Saturday, October 21, 2017

What did Donald Trump do today?

He earmarked $430,000 of his own money to buy lawyers for White House staffers who might have to testify against him in the Russia probe.

White House officials speaking on background confirmed today that Trump will "aspirationally" set aside $430,000 for a legal defense fund covering certain White House and Trump campaign employees. Not everyone who is interviewed by investigators is necessarily suspected of conspiring with Russia to influence the 2016 election and install Trump, but in a criminal investigation of this magnitude, even wholly innocent potential witnesses are well advised to retain legal counsel--and that can be very expensive. Trump himself is relying largely on the Republican National Committee to pay for the army of lawyers he and his son Donald Jr. have retained.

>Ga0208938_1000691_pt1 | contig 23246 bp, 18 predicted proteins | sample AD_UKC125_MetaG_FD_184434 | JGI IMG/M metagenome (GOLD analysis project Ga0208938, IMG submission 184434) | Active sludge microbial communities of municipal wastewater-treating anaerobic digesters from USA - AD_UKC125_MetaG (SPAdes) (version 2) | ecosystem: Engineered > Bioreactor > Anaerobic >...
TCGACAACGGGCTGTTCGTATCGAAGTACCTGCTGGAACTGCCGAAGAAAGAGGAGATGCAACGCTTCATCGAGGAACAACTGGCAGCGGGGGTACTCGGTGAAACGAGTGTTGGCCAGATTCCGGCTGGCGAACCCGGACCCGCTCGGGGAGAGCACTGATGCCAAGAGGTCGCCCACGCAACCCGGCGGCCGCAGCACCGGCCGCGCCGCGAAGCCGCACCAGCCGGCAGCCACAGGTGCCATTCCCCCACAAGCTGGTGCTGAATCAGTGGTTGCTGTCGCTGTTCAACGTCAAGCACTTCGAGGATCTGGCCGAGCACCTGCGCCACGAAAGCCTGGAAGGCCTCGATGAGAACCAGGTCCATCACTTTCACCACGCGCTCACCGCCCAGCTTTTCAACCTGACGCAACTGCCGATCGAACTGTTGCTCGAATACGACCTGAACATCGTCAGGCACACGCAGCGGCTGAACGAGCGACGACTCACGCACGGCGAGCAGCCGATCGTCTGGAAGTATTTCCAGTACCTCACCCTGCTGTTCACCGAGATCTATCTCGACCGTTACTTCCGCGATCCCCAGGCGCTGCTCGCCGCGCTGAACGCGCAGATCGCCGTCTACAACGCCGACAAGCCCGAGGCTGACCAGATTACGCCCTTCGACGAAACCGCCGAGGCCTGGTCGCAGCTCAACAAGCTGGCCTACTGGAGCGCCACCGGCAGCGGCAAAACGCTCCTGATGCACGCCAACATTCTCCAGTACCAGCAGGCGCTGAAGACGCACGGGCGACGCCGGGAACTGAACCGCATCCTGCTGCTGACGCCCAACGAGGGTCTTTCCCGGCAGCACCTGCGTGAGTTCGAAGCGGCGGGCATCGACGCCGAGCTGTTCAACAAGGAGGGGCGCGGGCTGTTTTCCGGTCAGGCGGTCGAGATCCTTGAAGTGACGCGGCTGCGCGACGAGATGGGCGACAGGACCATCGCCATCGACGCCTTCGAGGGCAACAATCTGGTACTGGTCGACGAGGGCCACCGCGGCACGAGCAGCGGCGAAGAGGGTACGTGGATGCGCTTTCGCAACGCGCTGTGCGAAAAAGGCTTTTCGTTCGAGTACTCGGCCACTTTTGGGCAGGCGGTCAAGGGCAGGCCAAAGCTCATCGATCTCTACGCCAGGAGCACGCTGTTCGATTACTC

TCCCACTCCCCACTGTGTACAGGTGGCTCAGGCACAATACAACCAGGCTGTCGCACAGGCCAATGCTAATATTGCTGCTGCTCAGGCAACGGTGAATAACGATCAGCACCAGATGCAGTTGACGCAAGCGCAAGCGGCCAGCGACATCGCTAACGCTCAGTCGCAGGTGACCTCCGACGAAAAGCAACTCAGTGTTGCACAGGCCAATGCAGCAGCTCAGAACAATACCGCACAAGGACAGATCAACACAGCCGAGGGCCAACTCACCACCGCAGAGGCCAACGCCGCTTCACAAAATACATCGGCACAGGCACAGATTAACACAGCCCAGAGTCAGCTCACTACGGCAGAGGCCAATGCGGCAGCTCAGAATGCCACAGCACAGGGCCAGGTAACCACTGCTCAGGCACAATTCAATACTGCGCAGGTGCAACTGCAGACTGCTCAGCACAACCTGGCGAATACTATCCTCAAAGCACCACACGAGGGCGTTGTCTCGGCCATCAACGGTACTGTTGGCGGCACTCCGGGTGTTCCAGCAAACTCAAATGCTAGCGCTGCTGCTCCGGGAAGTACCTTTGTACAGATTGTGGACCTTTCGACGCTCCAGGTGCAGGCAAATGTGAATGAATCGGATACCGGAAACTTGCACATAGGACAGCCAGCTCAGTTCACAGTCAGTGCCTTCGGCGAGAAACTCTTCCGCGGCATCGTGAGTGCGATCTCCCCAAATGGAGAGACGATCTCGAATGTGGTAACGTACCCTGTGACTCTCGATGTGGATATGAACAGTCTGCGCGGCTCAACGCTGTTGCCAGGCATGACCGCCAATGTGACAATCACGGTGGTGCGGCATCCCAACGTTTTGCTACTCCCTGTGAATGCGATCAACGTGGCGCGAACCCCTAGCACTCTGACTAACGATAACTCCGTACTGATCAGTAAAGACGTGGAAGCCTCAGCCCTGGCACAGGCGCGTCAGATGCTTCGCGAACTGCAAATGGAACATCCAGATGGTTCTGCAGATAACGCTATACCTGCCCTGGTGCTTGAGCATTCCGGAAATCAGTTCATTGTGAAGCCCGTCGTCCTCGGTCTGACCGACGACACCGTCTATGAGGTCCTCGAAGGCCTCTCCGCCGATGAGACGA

This is where Trump's money might help--but because the money would be coming from the man who is likely to be investigators' ultimate target, the ethical and legal ramifications of such a donation is murky at best. Trump claims he has been working with the Office of Government Ethics on creating the fund, but he has a history of ignoring that office when he doesn't feel like following its instructions. Former OGE director Walter Shaub, who resigned in protest over Trump's refusal to enforce or abide by ethics rules, called attention to the problem of an accused criminal paying for witnesses' lawyers

There is also Trump's long history of reneging on financial promises to consider. Trump promises money extravagantly, but rarely fulfills those promises, and then usually only under great duress.

Why should I care about this?

  • It shouldn't even be possible to wonder if a president is trying to tamper with potential witnesses against him.